If you’ve spent any time on social media recently, there’s a pretty good chance you’ve seen Area 51 memes or FaceApp edits. Though it’s not the app’s first time in the spotlight, FaceApp has once again been catapulted into mainstream consciousness, with countless users uploading photos of themselves to see what they’ll look like in 50 years. There may be a sinister underpinning to the seemingly harmless process, however.
As Forbes reports, FaceApp has a rather strict user agreement that dictates the freedoms enjoyed by the app and its Russian parent company, Wireless Labs:
You grant FaceApp a perpetual, irrevocable, nonexclusive, royalty-free, worldwide, fully-paid, transferable sub-licensable license to use, reproduce, modify, adapt, publish, translate, create derivative works from, distribute, publicly perform and display your User Content and any name, username or likeness provided in connection with your User Content in all media formats and channels now known or later developed, without compensation to you. When you post or otherwise share User Content on or through our Services, you understand that your User Content and any associated information (such as your [username], location or profile photo) will be visible to the public.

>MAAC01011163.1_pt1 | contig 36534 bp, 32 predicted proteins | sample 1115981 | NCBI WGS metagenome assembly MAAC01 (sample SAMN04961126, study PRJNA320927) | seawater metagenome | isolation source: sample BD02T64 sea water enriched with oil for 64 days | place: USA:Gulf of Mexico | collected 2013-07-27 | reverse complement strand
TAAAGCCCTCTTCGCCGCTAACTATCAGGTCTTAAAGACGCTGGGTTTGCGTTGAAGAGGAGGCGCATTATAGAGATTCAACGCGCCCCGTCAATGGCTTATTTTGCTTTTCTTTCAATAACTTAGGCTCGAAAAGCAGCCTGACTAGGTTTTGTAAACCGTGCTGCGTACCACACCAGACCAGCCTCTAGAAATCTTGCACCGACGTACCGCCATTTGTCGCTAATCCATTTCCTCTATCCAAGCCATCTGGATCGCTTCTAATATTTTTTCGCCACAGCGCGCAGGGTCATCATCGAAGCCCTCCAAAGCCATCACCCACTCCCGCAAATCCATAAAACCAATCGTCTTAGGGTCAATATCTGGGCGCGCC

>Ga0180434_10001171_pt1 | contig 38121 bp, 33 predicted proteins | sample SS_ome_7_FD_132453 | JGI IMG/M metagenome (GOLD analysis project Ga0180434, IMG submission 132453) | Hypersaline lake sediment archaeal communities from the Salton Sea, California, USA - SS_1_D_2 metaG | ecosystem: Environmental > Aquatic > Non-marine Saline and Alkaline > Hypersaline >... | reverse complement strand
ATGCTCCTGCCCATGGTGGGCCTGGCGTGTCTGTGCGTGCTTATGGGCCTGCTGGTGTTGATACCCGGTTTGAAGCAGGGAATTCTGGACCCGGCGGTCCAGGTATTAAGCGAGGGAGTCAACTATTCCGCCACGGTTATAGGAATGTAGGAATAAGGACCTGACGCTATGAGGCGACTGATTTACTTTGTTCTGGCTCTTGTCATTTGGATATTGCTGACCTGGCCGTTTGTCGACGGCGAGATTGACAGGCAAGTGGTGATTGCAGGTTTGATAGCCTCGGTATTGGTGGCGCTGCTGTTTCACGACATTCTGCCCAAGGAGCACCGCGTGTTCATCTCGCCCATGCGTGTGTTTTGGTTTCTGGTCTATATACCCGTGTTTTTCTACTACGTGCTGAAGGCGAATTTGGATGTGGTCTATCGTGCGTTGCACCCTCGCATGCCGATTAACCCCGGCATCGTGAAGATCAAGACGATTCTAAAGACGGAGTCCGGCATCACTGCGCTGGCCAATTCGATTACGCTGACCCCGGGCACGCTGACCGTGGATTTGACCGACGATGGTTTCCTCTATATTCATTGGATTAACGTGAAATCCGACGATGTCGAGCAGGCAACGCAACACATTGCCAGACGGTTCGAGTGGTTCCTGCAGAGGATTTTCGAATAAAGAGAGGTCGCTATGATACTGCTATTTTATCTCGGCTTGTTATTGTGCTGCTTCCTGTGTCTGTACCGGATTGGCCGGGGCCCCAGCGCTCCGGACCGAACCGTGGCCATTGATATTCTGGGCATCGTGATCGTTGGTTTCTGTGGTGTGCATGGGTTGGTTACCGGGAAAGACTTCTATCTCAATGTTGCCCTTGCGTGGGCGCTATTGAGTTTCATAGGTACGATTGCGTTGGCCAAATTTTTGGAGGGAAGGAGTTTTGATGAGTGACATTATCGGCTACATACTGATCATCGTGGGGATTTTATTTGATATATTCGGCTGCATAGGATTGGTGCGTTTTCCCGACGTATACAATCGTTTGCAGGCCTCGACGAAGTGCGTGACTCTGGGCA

PhoneArea‘s Peter Kostadinov goes in greater detail about the agreement, emphasizing, "once you download and use FaceApp, you’re giving this Russian company the exclusive right to do whatever it desires with any photo you upload to the app. You might end up on a billboard somewhere in Moscow, but your face will most likely end up training some AI facial-recognition algorithm."
It’s up to the app’s 120 million+ users to decide whether or not this bothers them; as former Rackspace manager Rob La Gesse stated, "To make FaceApp actually work, you have to give it permissions to access your photos – ALL of them. But it also gains access to Siri and Search …. Oh, and it has access to refreshing in the background – so even when you are not using it, it is using you."
Yaroslav Goncharov, the CEO of FaceApp, recently contradicted these fears, however, as The Guardian recounted: “FaceApp performs most of the photo processing in the cloud. We only upload a photo selected by a user for editing. We never transfer any other images from the phone to the cloud.” The developer went on to insist that the app only utilizes a single user-selected image at a time, and doesn’t touch the photo library — security researchers reportedly confirm this.
“We might store an uploaded picture in the cloud," Goncharov continued. "The main reason for that is performance and traffic: we want to make sure that the user doesn’t upload the photo repeatedly for every edit operation. Most images are deleted from our servers within 48 hours from the upload date.” The CEO also emphasized that FaceApp doesn’t sell or share user data with third parties.
The ongoing discourse surrounding FaceApp rages on. In the meantime, plenty of celebrities continue to upload aged photos of themselves, as you can see below.
When you take a trip to the Year 3000. pic.twitter.com/O9Dxpwj6ex
— Jonas Brothers (@jonasbrothers) July 16, 2019